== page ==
As Simon Barron and Andrew Preater write in their chapter “Critical Systems Librarianship” in the 2018 book The Politics of Theory and the Practice of Critical Librarianship, library technologies are inherently non-neutral and power-laden. Developed, built and sold by large corporations, they have the potential to compromise the privacy of users or facilitate their surveillance (we see both used to control the Kandokan workers and deliver products). Library systems also employ algorithms that may be structured to prioritize results from certain corporate databases over others, while preventing researchers from discovering content related to marginalized communities, such as Muslims or LGBTQ+ individuals. For all these reasons and more, the development and use of technology is not purely an instrumental matter of solving a particular practical problem but must be theorized about in terms of diverse human needs, ethics, ideology and power.
This factor of corporate control makes the notion of neutrality even more specious: technologies always advance particular interests over others, as they are quickly controlled by powerful economic and political actors who use them to their advantage, and who seek to lock other systems into continuing to use these technologies into the future. This tendency led deep ecologist and activist Jerry Mander (author of one of my favourite books, Four Arguments for the Elimination of Television) to observe,
the idea that technology is neutral is itself not neutral – it directly serves the interests of the people who benefit from our inability to see where the juggernaut is headed…[C]omputers…in theory, can empower individuals and small groups and produce a new information democracy. In fact, the issue of who benefits most from computers was already settled when they were invented. Computers, like television, are far more valuable and helpful to the military, to multinational corporations, to international banking, to governments, and to institutions of surveillance and control – all of whom use this technology on a scale and with a speed that are beyond our imaginings – than they ever will be to you and me. Computers have made it possible to instantaneously move staggering amounts of capital, information, and equipment throughout the world, giving unprecedented power to the largest institutions on the earth.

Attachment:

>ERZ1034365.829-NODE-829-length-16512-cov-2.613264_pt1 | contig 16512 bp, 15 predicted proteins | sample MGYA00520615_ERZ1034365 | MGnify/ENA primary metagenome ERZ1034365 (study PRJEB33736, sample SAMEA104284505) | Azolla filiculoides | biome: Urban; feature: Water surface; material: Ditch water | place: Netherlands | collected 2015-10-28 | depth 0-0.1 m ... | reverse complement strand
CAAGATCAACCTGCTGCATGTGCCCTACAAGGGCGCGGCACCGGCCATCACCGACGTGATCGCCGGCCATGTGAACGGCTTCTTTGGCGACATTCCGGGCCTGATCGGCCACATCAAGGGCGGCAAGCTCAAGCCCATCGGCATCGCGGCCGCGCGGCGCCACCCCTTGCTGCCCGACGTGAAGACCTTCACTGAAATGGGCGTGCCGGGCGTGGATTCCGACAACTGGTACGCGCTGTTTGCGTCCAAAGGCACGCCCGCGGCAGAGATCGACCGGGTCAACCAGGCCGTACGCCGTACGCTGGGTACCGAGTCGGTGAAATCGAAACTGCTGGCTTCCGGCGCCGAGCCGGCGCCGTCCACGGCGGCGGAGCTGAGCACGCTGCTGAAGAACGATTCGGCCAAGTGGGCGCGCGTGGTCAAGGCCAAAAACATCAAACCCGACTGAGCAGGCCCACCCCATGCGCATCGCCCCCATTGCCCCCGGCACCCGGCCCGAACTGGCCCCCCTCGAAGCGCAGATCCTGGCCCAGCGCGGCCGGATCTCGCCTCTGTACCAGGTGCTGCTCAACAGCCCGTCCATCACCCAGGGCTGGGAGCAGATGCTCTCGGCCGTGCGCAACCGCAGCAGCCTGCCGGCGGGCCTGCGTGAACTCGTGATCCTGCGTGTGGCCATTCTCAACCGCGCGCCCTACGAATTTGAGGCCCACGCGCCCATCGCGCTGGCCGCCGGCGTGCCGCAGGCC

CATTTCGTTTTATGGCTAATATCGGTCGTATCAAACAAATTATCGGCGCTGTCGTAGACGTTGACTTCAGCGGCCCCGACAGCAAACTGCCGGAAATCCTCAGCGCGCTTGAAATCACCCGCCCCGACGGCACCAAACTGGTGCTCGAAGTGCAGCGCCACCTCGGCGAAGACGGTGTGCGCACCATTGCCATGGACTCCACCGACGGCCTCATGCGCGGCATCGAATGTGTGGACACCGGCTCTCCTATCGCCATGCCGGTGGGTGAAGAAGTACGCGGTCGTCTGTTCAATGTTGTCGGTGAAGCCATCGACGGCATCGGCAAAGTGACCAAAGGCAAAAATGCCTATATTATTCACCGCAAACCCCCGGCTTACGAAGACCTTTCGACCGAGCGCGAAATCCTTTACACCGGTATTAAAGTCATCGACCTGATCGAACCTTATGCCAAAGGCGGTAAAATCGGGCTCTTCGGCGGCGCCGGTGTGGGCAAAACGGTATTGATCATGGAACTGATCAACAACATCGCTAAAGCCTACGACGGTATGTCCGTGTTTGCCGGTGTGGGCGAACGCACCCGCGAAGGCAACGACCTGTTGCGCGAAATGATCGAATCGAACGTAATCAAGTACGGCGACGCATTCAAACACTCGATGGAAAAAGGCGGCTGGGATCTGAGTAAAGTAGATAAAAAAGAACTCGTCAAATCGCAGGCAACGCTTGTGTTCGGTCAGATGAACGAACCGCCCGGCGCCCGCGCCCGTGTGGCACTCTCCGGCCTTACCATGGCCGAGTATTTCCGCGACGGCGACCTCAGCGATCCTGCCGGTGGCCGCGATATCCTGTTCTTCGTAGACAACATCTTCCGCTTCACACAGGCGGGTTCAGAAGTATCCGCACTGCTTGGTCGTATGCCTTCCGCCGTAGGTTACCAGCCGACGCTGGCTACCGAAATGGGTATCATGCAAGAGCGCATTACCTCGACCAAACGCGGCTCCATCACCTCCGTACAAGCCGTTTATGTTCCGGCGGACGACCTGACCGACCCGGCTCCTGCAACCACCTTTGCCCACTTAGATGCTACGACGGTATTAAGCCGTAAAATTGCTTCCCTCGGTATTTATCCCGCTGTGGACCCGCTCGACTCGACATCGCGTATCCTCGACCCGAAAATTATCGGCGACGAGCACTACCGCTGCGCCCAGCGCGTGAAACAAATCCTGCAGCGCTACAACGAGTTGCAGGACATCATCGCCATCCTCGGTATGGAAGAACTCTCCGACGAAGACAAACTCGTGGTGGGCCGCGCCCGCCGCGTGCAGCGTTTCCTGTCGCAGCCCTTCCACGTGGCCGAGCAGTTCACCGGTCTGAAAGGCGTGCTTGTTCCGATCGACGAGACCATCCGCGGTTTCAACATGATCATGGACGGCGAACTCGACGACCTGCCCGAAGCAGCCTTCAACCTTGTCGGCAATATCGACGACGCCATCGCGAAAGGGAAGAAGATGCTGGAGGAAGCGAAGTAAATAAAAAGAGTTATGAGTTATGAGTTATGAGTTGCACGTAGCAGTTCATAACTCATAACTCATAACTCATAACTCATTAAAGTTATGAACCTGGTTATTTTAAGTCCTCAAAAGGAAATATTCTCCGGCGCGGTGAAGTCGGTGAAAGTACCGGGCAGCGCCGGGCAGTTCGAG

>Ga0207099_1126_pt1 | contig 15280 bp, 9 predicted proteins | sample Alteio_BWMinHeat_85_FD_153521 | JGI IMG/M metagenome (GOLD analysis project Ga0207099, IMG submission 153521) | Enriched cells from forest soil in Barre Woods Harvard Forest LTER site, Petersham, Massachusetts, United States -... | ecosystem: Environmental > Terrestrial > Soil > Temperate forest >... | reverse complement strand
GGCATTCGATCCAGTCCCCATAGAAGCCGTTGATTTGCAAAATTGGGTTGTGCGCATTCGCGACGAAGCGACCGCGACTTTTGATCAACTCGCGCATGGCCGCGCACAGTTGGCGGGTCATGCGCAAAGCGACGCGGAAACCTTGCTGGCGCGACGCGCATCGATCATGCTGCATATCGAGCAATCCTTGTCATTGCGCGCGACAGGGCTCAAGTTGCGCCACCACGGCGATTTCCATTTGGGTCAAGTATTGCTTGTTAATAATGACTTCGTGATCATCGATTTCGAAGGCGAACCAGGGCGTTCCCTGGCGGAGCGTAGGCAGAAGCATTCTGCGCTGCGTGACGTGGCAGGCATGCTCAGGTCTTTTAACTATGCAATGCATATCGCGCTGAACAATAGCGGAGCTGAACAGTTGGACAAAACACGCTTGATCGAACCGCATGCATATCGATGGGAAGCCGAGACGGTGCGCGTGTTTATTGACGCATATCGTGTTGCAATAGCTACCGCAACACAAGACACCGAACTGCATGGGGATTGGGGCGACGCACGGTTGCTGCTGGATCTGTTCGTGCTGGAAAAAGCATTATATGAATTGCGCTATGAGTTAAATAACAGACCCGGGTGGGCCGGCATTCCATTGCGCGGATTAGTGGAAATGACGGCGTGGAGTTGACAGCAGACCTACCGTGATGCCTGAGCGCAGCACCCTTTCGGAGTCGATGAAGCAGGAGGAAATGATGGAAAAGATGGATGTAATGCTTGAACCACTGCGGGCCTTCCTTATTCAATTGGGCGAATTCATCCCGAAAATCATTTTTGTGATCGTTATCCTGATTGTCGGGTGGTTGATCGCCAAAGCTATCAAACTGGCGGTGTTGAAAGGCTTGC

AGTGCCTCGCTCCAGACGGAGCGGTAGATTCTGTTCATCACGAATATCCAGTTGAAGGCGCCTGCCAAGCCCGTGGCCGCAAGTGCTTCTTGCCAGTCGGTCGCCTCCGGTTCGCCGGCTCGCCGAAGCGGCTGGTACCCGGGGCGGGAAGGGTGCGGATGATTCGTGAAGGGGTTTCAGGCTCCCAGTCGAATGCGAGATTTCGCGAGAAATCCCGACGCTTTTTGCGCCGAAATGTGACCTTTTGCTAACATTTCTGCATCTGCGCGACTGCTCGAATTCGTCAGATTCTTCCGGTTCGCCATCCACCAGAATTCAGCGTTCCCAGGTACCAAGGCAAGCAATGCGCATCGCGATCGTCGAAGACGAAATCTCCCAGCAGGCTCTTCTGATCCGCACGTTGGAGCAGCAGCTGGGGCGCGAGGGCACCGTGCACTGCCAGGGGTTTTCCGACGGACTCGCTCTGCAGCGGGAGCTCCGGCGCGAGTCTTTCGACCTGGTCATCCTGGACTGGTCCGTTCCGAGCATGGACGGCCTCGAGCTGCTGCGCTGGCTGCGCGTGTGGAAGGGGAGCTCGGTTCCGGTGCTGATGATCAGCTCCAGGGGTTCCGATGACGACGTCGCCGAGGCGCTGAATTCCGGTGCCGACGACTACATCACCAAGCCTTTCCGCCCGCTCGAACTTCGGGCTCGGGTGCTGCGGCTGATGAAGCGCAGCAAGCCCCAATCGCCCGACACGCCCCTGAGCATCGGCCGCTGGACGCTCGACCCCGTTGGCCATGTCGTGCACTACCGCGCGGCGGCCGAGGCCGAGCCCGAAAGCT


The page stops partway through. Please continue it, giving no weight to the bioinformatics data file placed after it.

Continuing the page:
Applying Mander’s observations to this episode of Doctor Who, we see a single corporation operating on a galactic scale, with the ability to deliver packages instantaneously (i.e., far faster than light) to wherever their customers happen to be, suggesting real-time, galactic-scale universal surveillance of everyone. It would also entail a monolithic technological “lock-in” on an equal scale to coordinate logistics, credit, transactions, suppliers and human resources that would put an end to all privacy. The corporation would be so powerful and omnipresent that it would likely devastate independent technological innovation – to say nothing of small businesses — across the galaxy. Merely increasing the staffing levels of humans from 10% to 50% — the episode’s “happy ending” – would only ensure more humans would be subject to the company’s all-consuming homogenization and control.
Obviously, thinking this scenario through to its logical conclusion gets a bit ridiculous, but it shows just how monumentally inadequate The Doctor’s moralizing really is. The goals to which all these technologies would necessarily be oriented – universal surveillance and corporate obeisance – is the use to which they would be put; they could never be made benign. By asserting the neutrality of these arrangements, The Doctor affirms their legitimacy. As Barron and Preater put it, “adopting a position of neutrality reflects a deliberate choice to side with the status quo” (p. 91).